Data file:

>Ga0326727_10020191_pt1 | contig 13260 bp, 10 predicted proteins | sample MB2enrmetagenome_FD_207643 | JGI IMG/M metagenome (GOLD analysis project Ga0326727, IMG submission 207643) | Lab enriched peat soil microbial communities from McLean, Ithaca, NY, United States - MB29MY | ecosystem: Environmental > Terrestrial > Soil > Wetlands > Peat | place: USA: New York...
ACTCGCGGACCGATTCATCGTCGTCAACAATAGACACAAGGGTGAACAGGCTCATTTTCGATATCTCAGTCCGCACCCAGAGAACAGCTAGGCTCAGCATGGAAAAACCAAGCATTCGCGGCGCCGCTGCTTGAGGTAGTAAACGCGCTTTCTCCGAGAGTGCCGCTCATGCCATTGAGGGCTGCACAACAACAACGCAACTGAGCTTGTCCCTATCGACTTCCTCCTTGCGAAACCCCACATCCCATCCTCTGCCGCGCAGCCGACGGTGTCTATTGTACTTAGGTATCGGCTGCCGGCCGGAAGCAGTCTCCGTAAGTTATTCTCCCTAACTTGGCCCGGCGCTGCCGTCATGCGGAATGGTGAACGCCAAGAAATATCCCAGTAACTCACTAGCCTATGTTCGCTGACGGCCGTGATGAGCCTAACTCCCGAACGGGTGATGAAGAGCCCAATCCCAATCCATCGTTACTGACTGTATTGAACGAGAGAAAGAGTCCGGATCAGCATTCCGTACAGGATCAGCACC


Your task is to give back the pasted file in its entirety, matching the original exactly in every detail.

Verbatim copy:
>Ga0326727_10020191_pt1 | contig 13260 bp, 10 predicted proteins | sample MB2enrmetagenome_FD_207643 | JGI IMG/M metagenome (GOLD analysis project Ga0326727, IMG submission 207643) | Lab enriched peat soil microbial communities from McLean, Ithaca, NY, United States - MB29MY | ecosystem: Environmental > Terrestrial > Soil > Wetlands > Peat | place: USA: New York...
ACTCGCGGACCGATTCATCGTCGTCAACAATAGACACAAGGGTGAACAGGCTCATTTTCGATATCTCAGTCCGCACCCAGAGAACAGCTAGGCTCAGCATGGAAAAACCAAGCATTCGCGGCGCCGCTGCTTGAGGTAGTAAACGCGCTTTCTCCGAGAGTGCCGCTCATGCCATTGAGGGCTGCACAACAACAACGCAACTGAGCTTGTCCCTATCGACTTCCTCCTTGCGAAACCCCACATCCCATCCTCTGCCGCGCAGCCGACGGTGTCTATTGTACTTAGGTATCGGCTGCCGGCCGGAAGCAGTCTCCGTAAGTTATTCTCCCTAACTTGGCCCGGCGCTGCCGTCATGCGGAATGGTGAACGCCAAGAAATATCCCAGTAACTCACTAGCCTATGTTCGCTGACGGCCGTGATGAGCCTAACTCCCGAACGGGTGATGAAGAGCCCAATCCCAATCCATCGTTACTGACTGTATTGAACGAGAGAAAGAGTCCGGATCAGCATTCCGTACAGGATCAGCACC